Cheese is a food consisting of proteins and fat from milk, usually the milk of cows, buffalo, goats, or sheep. It is produced by coagulation of the milk protein casein. Typically, the milk is acidified and addition of the enzyme rennet causes coagulation. The solids are then separated and pressed into final form. Some cheeses also contain molds, either on the outer rind or throughout.
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Hundreds of types of cheese are produced. Their different styles, textures and flavors depend on the origin of the milk (including the animal's diet), whether it has been pasteurized, butterfat content, the species of bacteria and mold, and the processing including the length of aging. Herbs, spices, or wood smoke may be used as flavoring agents. The yellow to red color of many cheeses is a result of adding annatto. Cheeses are eaten both on their own and cooked in various dishes; most cheeses melt when heated.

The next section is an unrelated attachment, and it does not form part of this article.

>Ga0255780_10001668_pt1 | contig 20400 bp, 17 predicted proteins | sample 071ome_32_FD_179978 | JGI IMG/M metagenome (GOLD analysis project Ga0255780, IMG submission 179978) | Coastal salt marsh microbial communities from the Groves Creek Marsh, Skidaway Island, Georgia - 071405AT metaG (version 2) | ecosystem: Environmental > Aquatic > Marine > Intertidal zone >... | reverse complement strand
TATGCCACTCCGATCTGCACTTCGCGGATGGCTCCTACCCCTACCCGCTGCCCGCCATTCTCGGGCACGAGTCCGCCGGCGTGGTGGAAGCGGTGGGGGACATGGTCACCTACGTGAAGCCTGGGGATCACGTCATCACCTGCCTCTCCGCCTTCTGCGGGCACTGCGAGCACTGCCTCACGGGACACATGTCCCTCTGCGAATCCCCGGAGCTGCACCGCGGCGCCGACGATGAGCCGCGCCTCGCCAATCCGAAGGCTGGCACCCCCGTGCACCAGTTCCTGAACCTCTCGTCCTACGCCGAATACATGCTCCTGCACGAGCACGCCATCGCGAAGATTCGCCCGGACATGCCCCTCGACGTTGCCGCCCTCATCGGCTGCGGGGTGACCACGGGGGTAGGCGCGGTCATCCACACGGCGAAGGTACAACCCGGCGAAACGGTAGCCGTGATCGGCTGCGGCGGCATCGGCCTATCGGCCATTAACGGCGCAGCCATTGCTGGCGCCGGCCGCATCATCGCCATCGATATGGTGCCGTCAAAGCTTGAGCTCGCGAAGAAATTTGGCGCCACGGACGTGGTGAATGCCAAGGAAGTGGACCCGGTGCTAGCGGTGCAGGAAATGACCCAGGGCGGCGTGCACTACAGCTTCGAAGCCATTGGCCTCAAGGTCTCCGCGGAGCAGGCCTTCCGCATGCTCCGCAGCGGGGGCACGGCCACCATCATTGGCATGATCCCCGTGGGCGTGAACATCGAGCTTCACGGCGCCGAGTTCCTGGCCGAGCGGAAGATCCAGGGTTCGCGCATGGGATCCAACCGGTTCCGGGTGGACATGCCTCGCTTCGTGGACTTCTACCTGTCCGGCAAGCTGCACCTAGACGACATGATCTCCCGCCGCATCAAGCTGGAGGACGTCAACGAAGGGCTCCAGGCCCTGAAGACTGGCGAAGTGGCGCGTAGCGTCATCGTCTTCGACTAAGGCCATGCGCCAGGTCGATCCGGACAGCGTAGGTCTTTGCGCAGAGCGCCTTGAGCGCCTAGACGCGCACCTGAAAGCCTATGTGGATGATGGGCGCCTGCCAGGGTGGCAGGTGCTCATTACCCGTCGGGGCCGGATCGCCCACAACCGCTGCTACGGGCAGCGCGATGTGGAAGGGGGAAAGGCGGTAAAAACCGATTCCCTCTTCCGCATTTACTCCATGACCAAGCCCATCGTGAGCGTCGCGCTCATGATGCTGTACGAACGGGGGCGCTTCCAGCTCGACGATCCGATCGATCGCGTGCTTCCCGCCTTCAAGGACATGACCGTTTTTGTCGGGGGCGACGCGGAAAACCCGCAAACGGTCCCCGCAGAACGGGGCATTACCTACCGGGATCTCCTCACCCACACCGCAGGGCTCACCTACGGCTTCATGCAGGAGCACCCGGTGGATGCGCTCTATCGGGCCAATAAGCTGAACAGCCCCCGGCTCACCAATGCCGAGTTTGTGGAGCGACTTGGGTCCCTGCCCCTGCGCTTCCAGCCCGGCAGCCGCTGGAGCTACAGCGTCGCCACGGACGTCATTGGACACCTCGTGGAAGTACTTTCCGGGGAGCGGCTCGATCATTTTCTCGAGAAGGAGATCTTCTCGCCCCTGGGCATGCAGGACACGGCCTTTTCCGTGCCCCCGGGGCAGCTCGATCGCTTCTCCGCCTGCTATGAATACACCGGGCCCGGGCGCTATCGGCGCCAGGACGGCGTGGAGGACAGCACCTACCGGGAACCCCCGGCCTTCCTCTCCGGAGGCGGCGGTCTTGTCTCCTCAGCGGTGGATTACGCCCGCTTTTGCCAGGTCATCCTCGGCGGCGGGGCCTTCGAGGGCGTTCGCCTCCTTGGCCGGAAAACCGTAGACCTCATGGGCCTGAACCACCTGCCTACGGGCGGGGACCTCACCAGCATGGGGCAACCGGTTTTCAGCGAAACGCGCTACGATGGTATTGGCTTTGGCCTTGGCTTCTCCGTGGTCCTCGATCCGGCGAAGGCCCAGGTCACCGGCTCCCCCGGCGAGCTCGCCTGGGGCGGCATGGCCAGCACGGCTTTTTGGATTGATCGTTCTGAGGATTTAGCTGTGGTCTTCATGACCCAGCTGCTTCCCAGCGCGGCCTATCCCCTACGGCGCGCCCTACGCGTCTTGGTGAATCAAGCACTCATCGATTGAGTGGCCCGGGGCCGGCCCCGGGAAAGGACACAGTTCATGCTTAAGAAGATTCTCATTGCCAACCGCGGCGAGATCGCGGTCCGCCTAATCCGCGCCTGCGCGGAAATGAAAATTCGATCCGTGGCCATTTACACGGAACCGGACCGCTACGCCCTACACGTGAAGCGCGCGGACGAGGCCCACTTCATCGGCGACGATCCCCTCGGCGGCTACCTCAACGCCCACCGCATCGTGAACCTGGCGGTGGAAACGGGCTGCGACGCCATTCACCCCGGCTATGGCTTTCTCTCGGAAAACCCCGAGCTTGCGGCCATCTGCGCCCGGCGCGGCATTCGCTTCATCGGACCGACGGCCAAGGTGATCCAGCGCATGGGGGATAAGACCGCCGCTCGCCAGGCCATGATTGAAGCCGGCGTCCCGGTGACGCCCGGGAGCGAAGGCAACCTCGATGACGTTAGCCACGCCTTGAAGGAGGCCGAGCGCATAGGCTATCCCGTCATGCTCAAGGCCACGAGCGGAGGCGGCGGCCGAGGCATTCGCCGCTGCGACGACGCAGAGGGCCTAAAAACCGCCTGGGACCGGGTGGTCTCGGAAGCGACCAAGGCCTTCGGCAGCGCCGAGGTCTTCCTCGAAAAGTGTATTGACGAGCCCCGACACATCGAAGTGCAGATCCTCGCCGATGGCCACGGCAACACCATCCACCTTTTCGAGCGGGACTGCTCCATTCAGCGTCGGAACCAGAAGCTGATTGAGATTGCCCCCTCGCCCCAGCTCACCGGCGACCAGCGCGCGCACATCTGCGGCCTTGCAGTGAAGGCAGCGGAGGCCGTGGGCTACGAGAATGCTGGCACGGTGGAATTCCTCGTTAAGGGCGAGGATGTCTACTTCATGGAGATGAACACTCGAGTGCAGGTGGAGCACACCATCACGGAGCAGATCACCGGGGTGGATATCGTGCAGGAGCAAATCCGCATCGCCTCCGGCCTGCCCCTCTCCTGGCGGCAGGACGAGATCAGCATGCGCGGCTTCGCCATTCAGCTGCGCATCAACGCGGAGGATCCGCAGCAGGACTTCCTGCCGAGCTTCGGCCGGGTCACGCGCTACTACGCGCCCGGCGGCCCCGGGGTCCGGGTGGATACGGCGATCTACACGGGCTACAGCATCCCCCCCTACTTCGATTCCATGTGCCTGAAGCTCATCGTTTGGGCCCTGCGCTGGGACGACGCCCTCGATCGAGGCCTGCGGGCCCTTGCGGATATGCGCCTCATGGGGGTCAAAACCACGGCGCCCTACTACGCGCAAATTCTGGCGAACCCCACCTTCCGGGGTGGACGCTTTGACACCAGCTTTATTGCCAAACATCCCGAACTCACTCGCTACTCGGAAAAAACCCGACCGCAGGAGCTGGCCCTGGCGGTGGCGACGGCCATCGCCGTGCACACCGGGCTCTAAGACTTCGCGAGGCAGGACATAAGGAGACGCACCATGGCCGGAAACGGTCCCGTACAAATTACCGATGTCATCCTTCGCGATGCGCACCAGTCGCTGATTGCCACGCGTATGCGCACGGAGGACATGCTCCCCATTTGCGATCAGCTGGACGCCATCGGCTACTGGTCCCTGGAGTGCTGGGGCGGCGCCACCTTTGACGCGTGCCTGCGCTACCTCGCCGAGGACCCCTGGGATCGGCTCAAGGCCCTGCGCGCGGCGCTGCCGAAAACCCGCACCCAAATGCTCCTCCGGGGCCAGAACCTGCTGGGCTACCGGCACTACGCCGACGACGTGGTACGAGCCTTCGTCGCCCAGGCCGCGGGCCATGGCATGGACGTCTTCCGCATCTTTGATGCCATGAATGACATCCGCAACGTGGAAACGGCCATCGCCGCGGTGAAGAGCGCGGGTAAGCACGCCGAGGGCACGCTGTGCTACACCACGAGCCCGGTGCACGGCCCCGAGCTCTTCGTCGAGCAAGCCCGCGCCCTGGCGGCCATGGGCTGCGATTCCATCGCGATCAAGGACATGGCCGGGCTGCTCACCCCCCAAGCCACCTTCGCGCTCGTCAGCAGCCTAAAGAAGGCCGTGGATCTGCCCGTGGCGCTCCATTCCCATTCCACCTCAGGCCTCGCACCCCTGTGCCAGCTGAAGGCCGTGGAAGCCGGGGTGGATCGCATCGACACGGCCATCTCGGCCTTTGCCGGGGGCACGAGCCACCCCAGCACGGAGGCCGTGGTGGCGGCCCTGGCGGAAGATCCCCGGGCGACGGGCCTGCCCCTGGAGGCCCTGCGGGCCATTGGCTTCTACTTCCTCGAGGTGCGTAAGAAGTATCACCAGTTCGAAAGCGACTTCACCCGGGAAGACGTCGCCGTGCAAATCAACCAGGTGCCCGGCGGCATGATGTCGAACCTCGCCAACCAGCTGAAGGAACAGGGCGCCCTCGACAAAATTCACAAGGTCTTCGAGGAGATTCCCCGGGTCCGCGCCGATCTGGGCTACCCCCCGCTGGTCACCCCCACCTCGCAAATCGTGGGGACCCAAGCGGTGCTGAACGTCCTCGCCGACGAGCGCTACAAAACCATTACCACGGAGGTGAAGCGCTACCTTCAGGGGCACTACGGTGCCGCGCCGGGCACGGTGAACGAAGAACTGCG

For a few cheeses, the milk is curdled by adding acids such as vinegar or lemon juice. Most cheeses are acidified to a lesser degree by bacteria, which turn milk sugars into lactic acid, then the addition of rennet completes the curdling. Vegetarian alternatives to rennet are available; most are produced by fermentation of the fungus Mucor miehei, but others have been extracted from various species of the Cynara thistle family.
Cheese has served as a hedge against famine and is a good travel food. It is valuable for its portability, long life, and high content of fat, protein, calcium, and phosphorus. Cheese is more compact and has a longer shelf life than the milk from which it is made. Cheesemakers near a dairy region may benefit from fresher, lower-priced milk, and lower shipping costs. The long storage life of cheese allows selling it when markets are more favorable.